Born Survivors

by Wendy Holden

It’s cheating slightly to review this book when I haven’t quite finished reading it.  But I have been dipping into it, reading chapters back and forth for a few weeks now.  I can’t seem to make myself read this book from beginning to end, and perhaps I will take it back to the library without reading all of it.

Why doesn’t the book hold my attention?  It is, after all, a harrowing true story, told in a way that makes it accessible even to a reader who may be Holocaust-weary.  Am I allowed even to suggest such a thing?  My own mother-in-law was a refugee from Nazi Austria.  Her fate may easily have been that of the people in this story, and this was indeed the fate of some her close relatives – aunts, cousins.

The author tells the stories of three Jewish women from Eastern Europe – Priska, Rachel and Anka – each of whom gave birth within the last weeks of the Second World War, either in or on their way to a concentration camp.  Miraculously, all three women and their babies survived, and the personal stories that the author has pieced together have been largely transmitted via these babies, now in their seventies.  None of the women was aware of the existence of the other two, even though they followed a common itinerary from Auschwitz II – Birkenau, to Freiberg and finally Mauthausen, before the last of these camps was liberated by American troops.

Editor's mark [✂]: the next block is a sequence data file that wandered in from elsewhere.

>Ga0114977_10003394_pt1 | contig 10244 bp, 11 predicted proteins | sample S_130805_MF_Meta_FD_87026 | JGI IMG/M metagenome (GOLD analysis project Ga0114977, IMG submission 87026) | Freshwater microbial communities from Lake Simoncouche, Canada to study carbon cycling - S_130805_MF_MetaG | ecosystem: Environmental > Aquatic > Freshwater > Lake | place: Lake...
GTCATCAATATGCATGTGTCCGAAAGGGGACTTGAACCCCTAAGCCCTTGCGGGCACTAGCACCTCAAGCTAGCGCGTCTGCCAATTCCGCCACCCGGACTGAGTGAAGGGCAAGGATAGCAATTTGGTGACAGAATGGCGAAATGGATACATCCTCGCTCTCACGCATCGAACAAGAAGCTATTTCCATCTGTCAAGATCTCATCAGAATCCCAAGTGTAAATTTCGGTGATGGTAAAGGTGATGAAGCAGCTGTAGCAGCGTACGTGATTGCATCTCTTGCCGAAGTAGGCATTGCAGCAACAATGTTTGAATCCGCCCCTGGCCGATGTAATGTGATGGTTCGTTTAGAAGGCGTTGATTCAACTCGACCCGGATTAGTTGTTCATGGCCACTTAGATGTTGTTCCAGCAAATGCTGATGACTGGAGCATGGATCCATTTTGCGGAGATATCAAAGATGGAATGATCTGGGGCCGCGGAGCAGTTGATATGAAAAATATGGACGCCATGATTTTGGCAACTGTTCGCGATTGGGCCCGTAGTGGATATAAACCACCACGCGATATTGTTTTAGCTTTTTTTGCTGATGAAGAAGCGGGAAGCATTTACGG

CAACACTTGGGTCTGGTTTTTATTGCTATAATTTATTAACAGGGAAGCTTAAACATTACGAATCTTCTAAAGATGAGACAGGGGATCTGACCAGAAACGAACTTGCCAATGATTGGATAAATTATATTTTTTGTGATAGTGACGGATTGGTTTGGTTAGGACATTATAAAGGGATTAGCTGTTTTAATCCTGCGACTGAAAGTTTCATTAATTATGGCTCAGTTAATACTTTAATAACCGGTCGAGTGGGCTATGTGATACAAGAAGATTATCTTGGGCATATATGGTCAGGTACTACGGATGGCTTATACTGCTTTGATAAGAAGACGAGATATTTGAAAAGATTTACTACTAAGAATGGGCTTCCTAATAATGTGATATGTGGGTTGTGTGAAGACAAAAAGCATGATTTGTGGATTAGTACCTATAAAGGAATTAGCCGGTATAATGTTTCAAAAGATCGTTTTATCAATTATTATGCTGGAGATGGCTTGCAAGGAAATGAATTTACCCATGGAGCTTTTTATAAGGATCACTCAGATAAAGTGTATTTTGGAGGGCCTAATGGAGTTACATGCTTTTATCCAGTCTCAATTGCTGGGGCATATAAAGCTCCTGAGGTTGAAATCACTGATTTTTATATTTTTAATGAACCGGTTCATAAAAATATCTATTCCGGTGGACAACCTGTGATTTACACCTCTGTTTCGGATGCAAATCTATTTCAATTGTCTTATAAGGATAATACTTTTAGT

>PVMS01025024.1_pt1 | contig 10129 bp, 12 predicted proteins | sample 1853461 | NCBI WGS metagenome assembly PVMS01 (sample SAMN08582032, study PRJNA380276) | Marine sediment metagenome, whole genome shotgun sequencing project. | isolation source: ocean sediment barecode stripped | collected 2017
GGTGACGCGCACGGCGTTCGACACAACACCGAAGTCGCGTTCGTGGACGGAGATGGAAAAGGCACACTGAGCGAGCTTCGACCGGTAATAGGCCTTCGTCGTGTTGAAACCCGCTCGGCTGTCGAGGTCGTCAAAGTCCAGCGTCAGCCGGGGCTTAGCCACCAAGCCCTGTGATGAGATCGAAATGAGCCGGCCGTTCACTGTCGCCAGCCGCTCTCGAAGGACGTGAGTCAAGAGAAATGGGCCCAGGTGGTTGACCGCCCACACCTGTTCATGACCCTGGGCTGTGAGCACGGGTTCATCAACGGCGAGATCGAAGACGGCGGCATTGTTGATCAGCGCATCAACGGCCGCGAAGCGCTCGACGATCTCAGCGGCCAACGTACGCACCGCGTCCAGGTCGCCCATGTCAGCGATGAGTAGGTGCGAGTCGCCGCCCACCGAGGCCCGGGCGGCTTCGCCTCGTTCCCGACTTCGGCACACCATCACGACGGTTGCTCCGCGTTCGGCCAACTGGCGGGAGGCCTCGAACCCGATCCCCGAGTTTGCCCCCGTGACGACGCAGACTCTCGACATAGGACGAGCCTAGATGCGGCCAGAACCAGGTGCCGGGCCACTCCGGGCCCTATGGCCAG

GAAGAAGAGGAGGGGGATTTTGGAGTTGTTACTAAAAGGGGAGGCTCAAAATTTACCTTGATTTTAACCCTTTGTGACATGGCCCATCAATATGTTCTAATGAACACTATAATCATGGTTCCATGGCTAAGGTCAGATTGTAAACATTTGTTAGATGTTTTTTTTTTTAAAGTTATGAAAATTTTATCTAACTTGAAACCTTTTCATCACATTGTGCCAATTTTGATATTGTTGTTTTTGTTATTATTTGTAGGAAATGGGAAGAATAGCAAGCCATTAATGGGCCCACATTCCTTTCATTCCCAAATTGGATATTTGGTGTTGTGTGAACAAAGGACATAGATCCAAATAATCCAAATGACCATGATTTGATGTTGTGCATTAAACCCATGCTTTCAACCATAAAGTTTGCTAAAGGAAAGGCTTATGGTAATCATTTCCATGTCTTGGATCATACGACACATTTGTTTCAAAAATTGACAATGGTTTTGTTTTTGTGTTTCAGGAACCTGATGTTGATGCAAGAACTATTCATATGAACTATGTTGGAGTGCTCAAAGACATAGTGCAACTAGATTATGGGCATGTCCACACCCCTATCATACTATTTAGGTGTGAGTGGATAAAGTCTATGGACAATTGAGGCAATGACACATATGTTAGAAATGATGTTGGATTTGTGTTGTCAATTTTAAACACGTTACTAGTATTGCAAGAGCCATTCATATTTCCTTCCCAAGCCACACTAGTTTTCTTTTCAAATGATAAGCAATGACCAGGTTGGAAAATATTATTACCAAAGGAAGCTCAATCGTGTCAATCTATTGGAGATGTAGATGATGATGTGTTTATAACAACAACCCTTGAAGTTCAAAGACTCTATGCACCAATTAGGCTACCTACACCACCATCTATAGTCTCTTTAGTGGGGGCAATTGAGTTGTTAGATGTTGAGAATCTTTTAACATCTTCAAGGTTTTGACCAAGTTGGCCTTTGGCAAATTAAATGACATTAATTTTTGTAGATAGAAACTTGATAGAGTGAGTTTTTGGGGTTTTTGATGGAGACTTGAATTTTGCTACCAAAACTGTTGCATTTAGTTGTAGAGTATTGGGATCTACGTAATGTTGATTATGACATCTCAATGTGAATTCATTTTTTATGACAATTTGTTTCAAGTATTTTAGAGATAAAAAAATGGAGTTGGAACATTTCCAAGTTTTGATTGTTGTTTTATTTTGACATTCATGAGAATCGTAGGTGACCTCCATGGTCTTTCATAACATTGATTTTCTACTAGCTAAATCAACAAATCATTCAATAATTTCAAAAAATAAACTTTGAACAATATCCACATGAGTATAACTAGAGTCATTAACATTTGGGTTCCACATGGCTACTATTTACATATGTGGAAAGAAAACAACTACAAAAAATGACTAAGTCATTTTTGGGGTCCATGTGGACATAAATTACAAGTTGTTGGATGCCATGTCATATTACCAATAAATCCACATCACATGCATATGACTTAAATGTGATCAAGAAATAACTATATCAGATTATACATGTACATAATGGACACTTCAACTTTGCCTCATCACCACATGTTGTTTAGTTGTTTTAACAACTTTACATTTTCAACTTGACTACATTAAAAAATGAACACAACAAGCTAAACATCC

Perhaps because the women themselves are not telling their own stories, I found it harder to ‘get inside’ their experience.  But really, perhaps it is just hard when the brutality and deprivation are such as most of us, thankfully, will never experience ourselves.

Prism is from present-day Slovakia, Rachel from Poland and Anka from what is now the Czech Republic.  The book starts with a chapter devoted to each, telling of their early life, family, marriage, the ongoing and escalating persecution of these women, their families and thousands of others, and their eventual deportation from the ghettos of Lodz and Warsaw to Auschwitz.  There follows a chapter each on the different detention centres, as well as their last transport from Freiburg to Mauthausen.  At the end of the book we learn of what happened to each of these women after their liberation, as they returned (or not) to their home towns, searched for their husbands and family members, and rebuilt their lives in exile.

The personal stories are moving, and the conditions these women faced are vividly imagined and told.  The author has evidently done her research very well.  Some of the phrases and incidents attributed to the women do smack of “family lore” but I suppose this is inevitable – and it makes them and their families somehow more human.  I felt that the author was inclined to make sweeping and not always accurate assessments – unnecessary in my view, when the facts speak for themselves.  For example:

p.305 “They are … inevitably defined to be the last-ever survivors of the Holocaust” – no, they may be the youngest but not necessarily the last to survive.

p.322 “Britain, France and Canada took in thousands …”  Palestine and the US are also mentioned, but Polish Jews were “unwelcome anywhere else in the world”.  I’m not sure about this – what about Australia?  Something I need to research some more, perhaps.